FOR THE WEEK ENDING S
out of it, once they were there. ' Thousands
and thoueandslwho. before had given: way to
the wildest of , passions, , ha& been reclaimed,
and those who had been; among the chief of
sinners, were- enjoying unspeakable, peace
and lisppiness,; publicans were bringing
their licenses to the , minister and burning
them; the blessed work Witfl pervading all
Classes; it had gone over nine Counties, and
had reached the verge. , of Rupiah. Ireland,
With the province of: Leinster on the one
eider-art& Connaughtion the other.
General Alexander, an = officer of worth
and piety,iilso gave:a brief summary ot the
impressions and convictions left on'his mind
by two visits to Ireland. If the conversions ,
were not the greatent delusions ever prac
tised upon man on earth, they were the
work of the. Spirit, of the living God. He
had examined them ,closely, and 'narrowly,
and had tested theta by that Word which
says, "Try the spirits whither they be ; -of
God," and he,found them to be snpernaln-.
ral and Ireal. Ronian Cathelicislind•Prott i
estants had alike been' stricken down. Bias
and • ribaldry; and' indedencyr of
language, had 'Oiliest dieappeared; and il
thcingli die "gift 'of tonguesi" was not in
Ulster, yet the people did speak: in a "new
The- General , then-made. sorne'.oliser,:ra
Lions to the effect that-in visions,, Roman
Catholics hihrittialt&tolithefir'hhaven with
Christ-there , as the only Mediator; and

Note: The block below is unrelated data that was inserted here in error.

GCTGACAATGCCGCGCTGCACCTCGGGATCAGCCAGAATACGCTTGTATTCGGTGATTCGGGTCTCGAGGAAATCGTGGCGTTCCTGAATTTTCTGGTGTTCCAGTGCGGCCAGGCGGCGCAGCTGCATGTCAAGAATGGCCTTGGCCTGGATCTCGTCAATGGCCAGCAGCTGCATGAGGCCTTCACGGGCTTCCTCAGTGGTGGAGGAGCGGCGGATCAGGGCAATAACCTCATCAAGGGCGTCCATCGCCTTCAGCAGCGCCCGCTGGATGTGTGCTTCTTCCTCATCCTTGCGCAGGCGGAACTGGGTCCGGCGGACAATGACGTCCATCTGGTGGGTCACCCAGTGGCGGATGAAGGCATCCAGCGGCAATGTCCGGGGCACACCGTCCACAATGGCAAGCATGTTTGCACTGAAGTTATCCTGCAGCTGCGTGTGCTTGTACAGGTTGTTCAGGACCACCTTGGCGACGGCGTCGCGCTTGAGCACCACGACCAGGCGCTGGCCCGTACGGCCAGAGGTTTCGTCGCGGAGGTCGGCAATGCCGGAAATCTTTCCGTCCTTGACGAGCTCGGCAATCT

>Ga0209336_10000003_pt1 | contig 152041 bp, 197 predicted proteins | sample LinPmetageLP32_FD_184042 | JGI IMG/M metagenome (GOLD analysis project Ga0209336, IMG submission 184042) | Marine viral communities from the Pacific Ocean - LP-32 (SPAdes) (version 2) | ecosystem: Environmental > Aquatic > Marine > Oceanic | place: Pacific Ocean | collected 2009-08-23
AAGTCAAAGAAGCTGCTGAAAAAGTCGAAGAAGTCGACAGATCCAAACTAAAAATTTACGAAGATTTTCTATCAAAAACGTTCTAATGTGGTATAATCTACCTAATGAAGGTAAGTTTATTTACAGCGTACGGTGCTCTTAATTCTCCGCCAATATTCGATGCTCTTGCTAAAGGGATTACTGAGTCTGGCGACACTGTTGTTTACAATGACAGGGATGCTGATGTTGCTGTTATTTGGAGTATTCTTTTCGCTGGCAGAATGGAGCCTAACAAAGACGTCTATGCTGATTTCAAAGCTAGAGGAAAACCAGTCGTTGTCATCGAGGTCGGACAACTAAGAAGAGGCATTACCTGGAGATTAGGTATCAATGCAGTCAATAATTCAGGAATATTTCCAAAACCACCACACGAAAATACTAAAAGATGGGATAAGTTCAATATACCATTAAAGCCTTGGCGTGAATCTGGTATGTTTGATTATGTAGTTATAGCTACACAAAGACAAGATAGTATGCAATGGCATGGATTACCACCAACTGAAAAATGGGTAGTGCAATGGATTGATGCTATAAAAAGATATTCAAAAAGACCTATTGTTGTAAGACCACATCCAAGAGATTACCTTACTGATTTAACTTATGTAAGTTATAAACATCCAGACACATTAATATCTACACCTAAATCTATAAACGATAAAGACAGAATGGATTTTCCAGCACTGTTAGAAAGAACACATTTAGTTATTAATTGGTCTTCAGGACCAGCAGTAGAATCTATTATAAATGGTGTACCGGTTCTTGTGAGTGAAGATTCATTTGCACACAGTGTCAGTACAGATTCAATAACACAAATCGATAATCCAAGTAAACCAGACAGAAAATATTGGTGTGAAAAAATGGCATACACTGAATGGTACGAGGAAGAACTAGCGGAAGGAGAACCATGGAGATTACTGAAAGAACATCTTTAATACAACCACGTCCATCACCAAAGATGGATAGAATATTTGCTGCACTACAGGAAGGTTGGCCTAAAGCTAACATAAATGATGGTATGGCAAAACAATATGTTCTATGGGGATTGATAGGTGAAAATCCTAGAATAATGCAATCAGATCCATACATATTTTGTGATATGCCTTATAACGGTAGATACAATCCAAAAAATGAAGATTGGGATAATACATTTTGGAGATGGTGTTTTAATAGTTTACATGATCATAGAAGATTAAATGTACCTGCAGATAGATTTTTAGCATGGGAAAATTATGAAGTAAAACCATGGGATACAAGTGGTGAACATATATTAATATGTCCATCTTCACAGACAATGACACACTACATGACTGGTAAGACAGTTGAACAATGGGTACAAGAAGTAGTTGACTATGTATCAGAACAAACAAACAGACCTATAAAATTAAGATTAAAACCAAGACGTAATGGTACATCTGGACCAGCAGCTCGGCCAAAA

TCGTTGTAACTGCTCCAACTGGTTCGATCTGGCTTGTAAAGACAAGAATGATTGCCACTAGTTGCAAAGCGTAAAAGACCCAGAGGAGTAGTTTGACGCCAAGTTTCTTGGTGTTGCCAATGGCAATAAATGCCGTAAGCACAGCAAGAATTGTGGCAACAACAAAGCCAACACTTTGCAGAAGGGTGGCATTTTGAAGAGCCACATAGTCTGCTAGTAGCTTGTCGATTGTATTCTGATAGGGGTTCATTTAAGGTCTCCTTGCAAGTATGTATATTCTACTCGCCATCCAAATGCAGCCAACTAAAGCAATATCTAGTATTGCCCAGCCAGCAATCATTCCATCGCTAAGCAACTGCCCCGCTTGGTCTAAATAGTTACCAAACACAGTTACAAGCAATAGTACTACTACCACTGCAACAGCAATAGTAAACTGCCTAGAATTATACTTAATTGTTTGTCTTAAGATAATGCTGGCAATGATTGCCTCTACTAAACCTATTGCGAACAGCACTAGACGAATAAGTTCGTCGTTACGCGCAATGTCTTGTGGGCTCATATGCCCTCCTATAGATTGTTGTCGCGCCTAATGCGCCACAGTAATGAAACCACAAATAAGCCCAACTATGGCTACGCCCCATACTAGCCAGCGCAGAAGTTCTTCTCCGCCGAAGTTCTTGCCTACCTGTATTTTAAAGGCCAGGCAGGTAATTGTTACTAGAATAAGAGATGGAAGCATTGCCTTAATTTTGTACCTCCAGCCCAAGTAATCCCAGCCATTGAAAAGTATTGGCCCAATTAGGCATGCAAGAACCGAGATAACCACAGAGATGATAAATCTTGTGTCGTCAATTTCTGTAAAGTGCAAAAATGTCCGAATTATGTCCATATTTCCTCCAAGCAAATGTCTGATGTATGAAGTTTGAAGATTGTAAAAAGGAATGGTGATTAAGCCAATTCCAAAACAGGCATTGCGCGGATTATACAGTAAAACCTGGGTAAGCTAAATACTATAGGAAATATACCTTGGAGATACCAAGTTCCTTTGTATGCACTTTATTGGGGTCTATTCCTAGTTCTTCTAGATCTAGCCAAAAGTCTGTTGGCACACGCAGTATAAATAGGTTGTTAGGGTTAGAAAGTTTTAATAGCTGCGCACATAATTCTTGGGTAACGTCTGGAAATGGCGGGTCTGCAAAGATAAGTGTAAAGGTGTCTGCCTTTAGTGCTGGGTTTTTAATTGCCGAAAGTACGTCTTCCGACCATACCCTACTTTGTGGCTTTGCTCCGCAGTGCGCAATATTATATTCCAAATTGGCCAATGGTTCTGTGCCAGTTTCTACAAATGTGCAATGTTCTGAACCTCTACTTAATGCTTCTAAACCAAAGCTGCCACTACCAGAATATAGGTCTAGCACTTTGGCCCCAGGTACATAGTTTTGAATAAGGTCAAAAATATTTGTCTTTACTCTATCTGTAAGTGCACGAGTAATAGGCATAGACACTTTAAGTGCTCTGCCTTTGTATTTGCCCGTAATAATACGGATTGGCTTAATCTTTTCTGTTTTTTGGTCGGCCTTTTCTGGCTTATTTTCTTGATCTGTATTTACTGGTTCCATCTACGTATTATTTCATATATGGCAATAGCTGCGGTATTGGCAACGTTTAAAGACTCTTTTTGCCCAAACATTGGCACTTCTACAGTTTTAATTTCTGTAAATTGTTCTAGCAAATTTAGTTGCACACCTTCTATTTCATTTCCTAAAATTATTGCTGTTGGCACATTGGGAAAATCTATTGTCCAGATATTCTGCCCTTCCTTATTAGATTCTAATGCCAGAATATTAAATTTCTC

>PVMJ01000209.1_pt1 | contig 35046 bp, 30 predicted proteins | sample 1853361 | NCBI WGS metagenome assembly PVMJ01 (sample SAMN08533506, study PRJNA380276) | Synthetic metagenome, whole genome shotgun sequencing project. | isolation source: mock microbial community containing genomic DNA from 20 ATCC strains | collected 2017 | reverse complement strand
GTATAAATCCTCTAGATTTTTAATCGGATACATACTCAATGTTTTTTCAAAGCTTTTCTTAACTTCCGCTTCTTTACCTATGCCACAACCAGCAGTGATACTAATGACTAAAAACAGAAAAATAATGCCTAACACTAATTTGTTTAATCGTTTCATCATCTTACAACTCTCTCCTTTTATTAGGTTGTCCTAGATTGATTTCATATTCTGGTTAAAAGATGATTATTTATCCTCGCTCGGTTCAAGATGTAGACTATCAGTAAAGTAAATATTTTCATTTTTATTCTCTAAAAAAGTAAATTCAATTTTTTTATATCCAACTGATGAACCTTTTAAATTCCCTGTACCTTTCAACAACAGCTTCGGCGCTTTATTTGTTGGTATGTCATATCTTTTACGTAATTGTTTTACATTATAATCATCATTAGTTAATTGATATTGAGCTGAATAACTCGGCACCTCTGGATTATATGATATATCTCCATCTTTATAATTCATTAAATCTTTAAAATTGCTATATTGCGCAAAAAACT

Virgin,. Peter, and the saints,' standing.
around, -not interceding; they had- also thus
found , that there was " no purgatory," and
so when the visions. , were past •they •refused
their priests amtabandoned their Church.
am sorry to , hear this kind of language,
about special revelations through." visions."
Lbelieve the tandems) , mischievous, the fact
nnfonnded, and the cause thereby given to
the adversaries of the movement to
pheme,, great. ,
Major, General Alexander, was aeconipen
ied in his journey by the Rev. John Bailie,
who was first a Free Churchman so , intense,
that he once declared that the reason why
Linlithgow—where he ministered fora time
—remained unblessed and given over to ju.-
dielsdhlindness, was' because' that the sin of
burning the Nationat'Coitiant' of Scotland
in - its streets, has never been` repented . of
He 'it-was, also, who, a few - Years ago', in=
seated"in the visiting boolrof'acme foreign
hetel, a kindred outpouring of Ultra 'Free
Churohism j and he, too, is the' manlvho,
about two years agulbectime a clergyman - of
tire'Ohnrch of England, , and received ordi
nation-(" My Lord,"*Maid John Howe. to a
Pielite ' 4 ' it 'is an insult and a eolicionn to
propose ordination:o ,a man already or